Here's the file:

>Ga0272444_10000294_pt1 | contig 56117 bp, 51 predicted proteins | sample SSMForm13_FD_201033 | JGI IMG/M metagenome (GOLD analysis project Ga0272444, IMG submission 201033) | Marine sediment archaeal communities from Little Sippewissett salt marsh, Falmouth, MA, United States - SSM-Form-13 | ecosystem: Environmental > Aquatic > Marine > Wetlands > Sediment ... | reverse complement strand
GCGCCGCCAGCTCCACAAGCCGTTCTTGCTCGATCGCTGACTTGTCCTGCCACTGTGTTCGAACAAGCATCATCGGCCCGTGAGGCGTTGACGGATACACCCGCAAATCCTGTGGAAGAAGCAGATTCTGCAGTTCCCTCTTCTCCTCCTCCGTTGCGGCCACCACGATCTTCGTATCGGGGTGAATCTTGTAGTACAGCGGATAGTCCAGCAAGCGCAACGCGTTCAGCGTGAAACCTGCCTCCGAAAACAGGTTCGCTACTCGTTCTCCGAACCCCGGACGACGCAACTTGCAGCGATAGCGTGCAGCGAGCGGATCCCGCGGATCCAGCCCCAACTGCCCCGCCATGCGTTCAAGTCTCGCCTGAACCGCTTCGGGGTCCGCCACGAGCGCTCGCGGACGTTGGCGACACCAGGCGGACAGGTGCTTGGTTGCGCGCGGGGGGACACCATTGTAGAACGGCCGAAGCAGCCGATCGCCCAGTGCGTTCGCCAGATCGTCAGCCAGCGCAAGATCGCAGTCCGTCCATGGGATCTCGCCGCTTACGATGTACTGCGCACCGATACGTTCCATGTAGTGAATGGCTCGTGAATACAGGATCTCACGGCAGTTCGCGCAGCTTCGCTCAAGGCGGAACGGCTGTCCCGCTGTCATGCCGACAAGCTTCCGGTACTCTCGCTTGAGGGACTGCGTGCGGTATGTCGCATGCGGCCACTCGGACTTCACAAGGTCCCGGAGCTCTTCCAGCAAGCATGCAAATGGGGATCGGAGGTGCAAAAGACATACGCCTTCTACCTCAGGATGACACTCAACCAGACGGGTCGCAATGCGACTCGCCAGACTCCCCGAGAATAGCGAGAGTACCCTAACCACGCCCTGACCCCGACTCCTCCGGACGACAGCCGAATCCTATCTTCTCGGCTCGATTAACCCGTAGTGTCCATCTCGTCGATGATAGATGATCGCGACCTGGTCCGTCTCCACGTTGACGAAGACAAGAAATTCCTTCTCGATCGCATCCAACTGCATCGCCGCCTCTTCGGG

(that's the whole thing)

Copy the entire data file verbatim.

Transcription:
>Ga0272444_10000294_pt1 | contig 56117 bp, 51 predicted proteins | sample SSMForm13_FD_201033 | JGI IMG/M metagenome (GOLD analysis project Ga0272444, IMG submission 201033) | Marine sediment archaeal communities from Little Sippewissett salt marsh, Falmouth, MA, United States - SSM-Form-13 | ecosystem: Environmental > Aquatic > Marine > Wetlands > Sediment ... | reverse complement strand
GCGCCGCCAGCTCCACAAGCCGTTCTTGCTCGATCGCTGACTTGTCCTGCCACTGTGTTCGAACAAGCATCATCGGCCCGTGAGGCGTTGACGGATACACCCGCAAATCCTGTGGAAGAAGCAGATTCTGCAGTTCCCTCTTCTCCTCCTCCGTTGCGGCCACCACGATCTTCGTATCGGGGTGAATCTTGTAGTACAGCGGATAGTCCAGCAAGCGCAACGCGTTCAGCGTGAAACCTGCCTCCGAAAACAGGTTCGCTACTCGTTCTCCGAACCCCGGACGACGCAACTTGCAGCGATAGCGTGCAGCGAGCGGATCCCGCGGATCCAGCCCCAACTGCCCCGCCATGCGTTCAAGTCTCGCCTGAACCGCTTCGGGGTCCGCCACGAGCGCTCGCGGACGTTGGCGACACCAGGCGGACAGGTGCTTGGTTGCGCGCGGGGGGACACCATTGTAGAACGGCCGAAGCAGCCGATCGCCCAGTGCGTTCGCCAGATCGTCAGCCAGCGCAAGATCGCAGTCCGTCCATGGGATCTCGCCGCTTACGATGTACTGCGCACCGATACGTTCCATGTAGTGAATGGCTCGTGAATACAGGATCTCACGGCAGTTCGCGCAGCTTCGCTCAAGGCGGAACGGCTGTCCCGCTGTCATGCCGACAAGCTTCCGGTACTCTCGCTTGAGGGACTGCGTGCGGTATGTCGCATGCGGCCACTCGGACTTCACAAGGTCCCGGAGCTCTTCCAGCAAGCATGCAAATGGGGATCGGAGGTGCAAAAGACATACGCCTTCTACCTCAGGATGACACTCAACCAGACGGGTCGCAATGCGACTCGCCAGACTCCCCGAGAATAGCGAGAGTACCCTAACCACGCCCTGACCCCGACTCCTCCGGACGACAGCCGAATCCTATCTTCTCGGCTCGATTAACCCGTAGTGTCCATCTCGTCGATGATAGATGATCGCGACCTGGTCCGTCTCCACGTTGACGAAGACAAGAAATTCCTTCTCGATCGCATCCAACTGCATCGCCGCCTCTTCGGG